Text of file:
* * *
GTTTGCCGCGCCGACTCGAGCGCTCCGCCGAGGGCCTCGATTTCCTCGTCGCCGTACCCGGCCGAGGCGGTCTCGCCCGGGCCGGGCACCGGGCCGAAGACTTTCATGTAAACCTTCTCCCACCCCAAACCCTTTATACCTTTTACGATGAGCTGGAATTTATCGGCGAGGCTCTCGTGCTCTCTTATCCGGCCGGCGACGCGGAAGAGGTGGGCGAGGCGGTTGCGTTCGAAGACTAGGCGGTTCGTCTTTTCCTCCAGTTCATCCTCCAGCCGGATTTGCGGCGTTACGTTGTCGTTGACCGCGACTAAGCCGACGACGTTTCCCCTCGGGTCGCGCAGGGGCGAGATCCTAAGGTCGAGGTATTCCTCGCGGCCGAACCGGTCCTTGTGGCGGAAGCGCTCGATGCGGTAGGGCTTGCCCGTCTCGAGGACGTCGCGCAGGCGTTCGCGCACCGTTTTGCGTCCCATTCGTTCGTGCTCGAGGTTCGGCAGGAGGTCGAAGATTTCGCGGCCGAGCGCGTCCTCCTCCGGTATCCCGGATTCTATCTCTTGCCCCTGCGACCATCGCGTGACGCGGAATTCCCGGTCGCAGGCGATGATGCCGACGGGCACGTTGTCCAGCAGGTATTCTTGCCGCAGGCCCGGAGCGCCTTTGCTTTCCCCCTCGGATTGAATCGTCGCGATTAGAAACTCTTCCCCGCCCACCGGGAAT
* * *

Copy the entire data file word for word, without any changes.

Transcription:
GTTTGCCGCGCCGACTCGAGCGCTCCGCCGAGGGCCTCGATTTCCTCGTCGCCGTACCCGGCCGAGGCGGTCTCGCCCGGGCCGGGCACCGGGCCGAAGACTTTCATGTAAACCTTCTCCCACCCCAAACCCTTTATACCTTTTACGATGAGCTGGAATTTATCGGCGAGGCTCTCGTGCTCTCTTATCCGGCCGGCGACGCGGAAGAGGTGGGCGAGGCGGTTGCGTTCGAAGACTAGGCGGTTCGTCTTTTCCTCCAGTTCATCCTCCAGCCGGATTTGCGGCGTTACGTTGTCGTTGACCGCGACTAAGCCGACGACGTTTCCCCTCGGGTCGCGCAGGGGCGAGATCCTAAGGTCGAGGTATTCCTCGCGGCCGAACCGGTCCTTGTGGCGGAAGCGCTCGATGCGGTAGGGCTTGCCCGTCTCGAGGACGTCGCGCAGGCGTTCGCGCACCGTTTTGCGTCCCATTCGTTCGTGCTCGAGGTTCGGCAGGAGGTCGAAGATTTCGCGGCCGAGCGCGTCCTCCTCCGGTATCCCGGATTCTATCTCTTGCCCCTGCGACCATCGCGTGACGCGGAATTCCCGGTCGCAGGCGATGATGCCGACGGGCACGTTGTCCAGCAGGTATTCTTGCCGCAGGCCCGGAGCGCCTTTGCTTTCCCCCTCGGATTGAATCGTCGCGATTAGAAACTCTTCCCCGCCCACCGGGAAT